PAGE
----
Sequestered deep in North Yorkshire, and serving as a gateway to the Yorkshire Dales National Park, Harrogate is in an almost contradictory position, geographically. The town is near two large urban centres, York and Leeds, yet it remains close enough to the countryside to seem isolated. Of course, Harrogate’s proximity to places like Nidderdale provides locals with some unique opportunities for tourism.
The A658 Road
The idea of electronic tourism might sound like yet another contradiction but the use of technology to help people experience distant places isn’t a new one. The primary tool here is the webcam, something that has forced a shift in how people communicate and monitor things (like pets and property) at a distance.
Entertainment is arguably the biggest benefactor of the webcam’s invention. A MakeUseOf article lists motion games, stop-motion movies, GIFs, and time-lapse sequences as just a few of the things that can be made or played with an ordinary webcam. Streaming platform giants, which use civilian hosts covering all sorts of activities, have become the $2.8bn ‘face’ of this particular entertainment niche.
Other industries have been quick to embrace the benefits of live streaming too, with the online blackjack at Paddy Power making frequent use of live streams to provide players with a more authentic experience. ‘Live’ casino games take the basic idea of a card game like blackjack (for instance) and add a human croupier into the mix. These presenters deal cards, announce round outcomes, and interact with the players via a chat system. Overall, live casino is designed to unite the increasingly disparate worlds of on and offline gaming.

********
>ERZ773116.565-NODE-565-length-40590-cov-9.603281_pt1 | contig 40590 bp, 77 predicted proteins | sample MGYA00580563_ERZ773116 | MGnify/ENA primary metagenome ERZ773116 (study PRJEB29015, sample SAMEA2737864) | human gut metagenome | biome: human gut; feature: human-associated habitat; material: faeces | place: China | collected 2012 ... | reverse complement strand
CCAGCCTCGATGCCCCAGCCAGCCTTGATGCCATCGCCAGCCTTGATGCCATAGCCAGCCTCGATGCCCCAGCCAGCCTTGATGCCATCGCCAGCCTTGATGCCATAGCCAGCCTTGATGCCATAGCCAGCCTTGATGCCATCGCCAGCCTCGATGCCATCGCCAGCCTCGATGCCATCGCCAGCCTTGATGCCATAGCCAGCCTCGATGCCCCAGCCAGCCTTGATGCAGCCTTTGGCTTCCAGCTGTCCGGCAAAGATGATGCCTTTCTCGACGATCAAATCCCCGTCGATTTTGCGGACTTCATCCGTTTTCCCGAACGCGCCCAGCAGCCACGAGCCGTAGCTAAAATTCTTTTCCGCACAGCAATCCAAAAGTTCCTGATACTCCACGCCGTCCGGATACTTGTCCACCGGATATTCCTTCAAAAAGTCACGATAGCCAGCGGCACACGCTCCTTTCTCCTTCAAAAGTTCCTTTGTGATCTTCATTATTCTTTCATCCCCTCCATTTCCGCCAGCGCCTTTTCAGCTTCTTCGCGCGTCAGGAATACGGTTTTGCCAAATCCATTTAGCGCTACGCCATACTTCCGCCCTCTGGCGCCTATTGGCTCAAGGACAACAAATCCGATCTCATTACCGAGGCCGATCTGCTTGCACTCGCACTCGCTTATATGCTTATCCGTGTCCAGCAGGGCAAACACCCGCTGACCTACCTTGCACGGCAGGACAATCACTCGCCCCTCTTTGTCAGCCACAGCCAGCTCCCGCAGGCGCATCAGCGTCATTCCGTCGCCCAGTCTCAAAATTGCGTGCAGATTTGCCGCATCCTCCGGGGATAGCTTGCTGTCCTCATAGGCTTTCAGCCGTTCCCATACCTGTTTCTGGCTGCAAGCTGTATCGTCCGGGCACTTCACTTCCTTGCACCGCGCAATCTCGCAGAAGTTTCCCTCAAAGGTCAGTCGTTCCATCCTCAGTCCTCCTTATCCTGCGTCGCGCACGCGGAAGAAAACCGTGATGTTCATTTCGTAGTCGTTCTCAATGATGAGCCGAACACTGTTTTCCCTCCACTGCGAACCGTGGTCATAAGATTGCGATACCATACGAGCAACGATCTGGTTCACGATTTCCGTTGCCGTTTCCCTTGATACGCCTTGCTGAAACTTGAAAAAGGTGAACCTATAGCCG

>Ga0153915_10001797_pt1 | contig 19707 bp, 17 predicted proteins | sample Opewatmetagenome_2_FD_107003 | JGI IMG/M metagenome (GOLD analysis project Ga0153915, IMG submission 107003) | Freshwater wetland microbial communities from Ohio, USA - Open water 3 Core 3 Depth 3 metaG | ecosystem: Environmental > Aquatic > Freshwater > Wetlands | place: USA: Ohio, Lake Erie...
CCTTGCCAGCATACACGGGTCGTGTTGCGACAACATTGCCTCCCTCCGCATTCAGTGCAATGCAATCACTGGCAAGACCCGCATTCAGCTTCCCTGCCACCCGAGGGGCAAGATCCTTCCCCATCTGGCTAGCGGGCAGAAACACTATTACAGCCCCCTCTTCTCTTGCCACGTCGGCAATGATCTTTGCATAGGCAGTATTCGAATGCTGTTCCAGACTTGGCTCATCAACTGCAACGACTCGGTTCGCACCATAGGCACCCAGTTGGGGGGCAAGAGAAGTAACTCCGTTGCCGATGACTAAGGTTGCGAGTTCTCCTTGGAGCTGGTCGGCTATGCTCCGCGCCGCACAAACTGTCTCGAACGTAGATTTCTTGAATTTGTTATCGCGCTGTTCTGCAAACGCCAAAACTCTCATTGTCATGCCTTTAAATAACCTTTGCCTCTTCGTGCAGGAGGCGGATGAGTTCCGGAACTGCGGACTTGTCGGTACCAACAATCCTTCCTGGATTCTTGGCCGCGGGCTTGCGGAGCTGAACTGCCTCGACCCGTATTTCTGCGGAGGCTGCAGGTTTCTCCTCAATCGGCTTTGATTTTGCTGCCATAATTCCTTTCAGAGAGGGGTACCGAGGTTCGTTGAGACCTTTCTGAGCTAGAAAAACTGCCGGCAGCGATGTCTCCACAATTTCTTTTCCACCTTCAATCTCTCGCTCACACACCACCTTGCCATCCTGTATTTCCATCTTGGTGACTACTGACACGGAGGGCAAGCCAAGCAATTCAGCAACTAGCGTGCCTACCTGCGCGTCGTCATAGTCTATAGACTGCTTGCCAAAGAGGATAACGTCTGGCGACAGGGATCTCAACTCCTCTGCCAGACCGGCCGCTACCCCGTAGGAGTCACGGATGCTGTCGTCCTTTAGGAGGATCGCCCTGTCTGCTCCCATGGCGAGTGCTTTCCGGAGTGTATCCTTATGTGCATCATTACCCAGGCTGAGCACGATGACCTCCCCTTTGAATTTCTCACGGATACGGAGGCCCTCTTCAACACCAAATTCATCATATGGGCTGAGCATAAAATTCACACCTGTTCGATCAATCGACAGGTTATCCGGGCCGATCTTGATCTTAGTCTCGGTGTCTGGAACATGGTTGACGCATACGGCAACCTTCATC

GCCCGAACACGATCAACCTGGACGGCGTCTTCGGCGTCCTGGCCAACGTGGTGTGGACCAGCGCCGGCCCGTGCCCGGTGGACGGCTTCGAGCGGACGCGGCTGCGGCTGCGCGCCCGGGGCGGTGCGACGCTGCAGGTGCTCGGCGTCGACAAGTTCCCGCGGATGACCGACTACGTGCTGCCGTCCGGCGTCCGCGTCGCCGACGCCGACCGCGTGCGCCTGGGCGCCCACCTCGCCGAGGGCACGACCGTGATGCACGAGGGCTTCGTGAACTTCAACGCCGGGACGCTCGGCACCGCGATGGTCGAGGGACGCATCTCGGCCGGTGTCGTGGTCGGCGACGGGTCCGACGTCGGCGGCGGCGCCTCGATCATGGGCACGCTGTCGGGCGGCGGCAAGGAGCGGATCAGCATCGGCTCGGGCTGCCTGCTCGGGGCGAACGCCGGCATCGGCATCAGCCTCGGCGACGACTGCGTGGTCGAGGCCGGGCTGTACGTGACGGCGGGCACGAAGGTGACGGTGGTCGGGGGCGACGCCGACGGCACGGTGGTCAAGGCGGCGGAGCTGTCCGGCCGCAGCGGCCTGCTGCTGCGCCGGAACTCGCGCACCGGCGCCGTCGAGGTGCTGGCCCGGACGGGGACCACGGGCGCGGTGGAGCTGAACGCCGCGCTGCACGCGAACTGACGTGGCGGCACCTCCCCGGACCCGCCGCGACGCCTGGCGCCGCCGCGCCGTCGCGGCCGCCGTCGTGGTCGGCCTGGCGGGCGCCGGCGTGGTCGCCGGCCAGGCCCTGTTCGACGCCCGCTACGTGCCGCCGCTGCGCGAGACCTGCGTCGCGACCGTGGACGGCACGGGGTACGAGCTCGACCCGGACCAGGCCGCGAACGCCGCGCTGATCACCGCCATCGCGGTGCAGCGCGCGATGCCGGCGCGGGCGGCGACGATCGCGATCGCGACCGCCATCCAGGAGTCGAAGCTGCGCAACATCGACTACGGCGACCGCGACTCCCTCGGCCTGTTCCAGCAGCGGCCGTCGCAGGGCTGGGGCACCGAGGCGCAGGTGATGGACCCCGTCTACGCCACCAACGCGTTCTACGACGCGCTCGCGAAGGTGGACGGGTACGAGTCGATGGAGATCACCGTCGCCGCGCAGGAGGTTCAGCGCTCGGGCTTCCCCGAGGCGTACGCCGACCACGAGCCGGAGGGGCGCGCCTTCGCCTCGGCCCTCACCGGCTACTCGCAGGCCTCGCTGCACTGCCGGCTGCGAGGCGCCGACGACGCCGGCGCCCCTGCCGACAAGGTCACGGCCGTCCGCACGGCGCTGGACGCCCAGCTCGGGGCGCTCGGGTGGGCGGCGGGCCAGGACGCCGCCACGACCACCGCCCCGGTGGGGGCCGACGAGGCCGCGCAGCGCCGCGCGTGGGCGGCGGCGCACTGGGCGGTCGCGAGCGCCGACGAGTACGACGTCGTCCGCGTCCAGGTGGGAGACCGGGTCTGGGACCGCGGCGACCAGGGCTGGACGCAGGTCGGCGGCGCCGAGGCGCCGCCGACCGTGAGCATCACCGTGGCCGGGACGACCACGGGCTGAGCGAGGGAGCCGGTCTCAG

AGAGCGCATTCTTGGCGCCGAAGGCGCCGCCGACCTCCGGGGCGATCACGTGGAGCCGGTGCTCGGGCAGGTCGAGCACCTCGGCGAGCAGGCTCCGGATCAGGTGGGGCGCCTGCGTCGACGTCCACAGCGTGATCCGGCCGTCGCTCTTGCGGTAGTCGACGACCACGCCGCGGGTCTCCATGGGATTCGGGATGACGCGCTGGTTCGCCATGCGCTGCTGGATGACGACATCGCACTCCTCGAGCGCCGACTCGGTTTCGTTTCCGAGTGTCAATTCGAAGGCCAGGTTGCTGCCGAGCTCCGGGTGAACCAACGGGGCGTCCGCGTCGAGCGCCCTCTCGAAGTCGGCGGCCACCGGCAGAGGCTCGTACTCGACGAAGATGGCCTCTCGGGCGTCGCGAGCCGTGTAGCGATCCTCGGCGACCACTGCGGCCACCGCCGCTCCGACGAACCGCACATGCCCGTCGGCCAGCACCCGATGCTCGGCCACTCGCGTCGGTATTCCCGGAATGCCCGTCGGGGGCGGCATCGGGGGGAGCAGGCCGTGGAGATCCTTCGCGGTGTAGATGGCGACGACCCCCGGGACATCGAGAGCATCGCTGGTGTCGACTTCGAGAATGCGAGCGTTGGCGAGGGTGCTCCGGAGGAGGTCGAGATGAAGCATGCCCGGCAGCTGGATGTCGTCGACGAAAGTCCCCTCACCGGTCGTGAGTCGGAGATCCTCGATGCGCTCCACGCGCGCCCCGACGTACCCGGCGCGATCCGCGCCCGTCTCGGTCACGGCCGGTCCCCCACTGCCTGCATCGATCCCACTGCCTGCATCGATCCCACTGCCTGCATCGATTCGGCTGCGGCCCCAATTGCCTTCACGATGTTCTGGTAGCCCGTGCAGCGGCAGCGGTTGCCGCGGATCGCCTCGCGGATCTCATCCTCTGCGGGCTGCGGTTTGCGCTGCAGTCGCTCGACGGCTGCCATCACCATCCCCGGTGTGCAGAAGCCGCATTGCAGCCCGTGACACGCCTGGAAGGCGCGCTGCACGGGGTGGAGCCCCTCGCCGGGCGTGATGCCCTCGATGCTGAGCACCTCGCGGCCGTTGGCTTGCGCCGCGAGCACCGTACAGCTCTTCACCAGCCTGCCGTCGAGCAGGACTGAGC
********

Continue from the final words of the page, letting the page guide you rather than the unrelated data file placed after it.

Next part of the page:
North Yorkshire Council has done something rather more mundane with webcams, providing a 24hr stream of the A658 road. Updated every ten minutes for the last 2,058 days, the A658 webcam is actually designed to monitor weather conditions, although, it’s available to the public. The Council has also set up cameras near Masham (at Low Burton), Thirsk (Carlton Miniott), Easingwold (Stillington), and Pateley Bridge (Greenhow Hill).
Perhaps due to the popularity of shows like Planet Earth (2006), which based much of their content around quietly ‘spying’ on the secret lives of animals and bugs, webcams have become synonymous with the living world. Since at least 2009, webcams have been recording life and nature in and around Harrogate. For instance, the BBC used to have a camera pointed at the RHS Garden Harlow Carr, specifically so that viewers can see the borders change colour with the seasons. It seems to have been short-lived, stopping in 2010.
In the wider North Yorkshire area, local charity Open Country incorporated wildlife webcams into its outreach booklets in 2020. These aim to make the North Yorkshire countryside more accessible to those with mobility problems. The website White Spider, which is dedicated to hill walking, also offers streams of Yorkshire Dales sites like Pen-y-Ghent, Ingleborough, and Swaledale, to the northwest of Harrogate.
North Yorkshire’s webcam culture is dominated by activity to the east, beyond York to Thixendale. Artist Robert E Fuller achieved worldwide fame in the summer of 2022 when his wildlife views went viral. Fuller’s YouTube channel has 646k subscribers as of mid-2023 and is currently streaming barn owls, stoats, and kestrels in Fotherdale, as well as tawny owls and badgers in Ash Wood.
As for Harrogate itself, despite the fact that the town has multiple tall buildings where birds can roost, it’s curiously low on wildlife cams. Still, as mentioned earlier, plenty of opportunities do exist.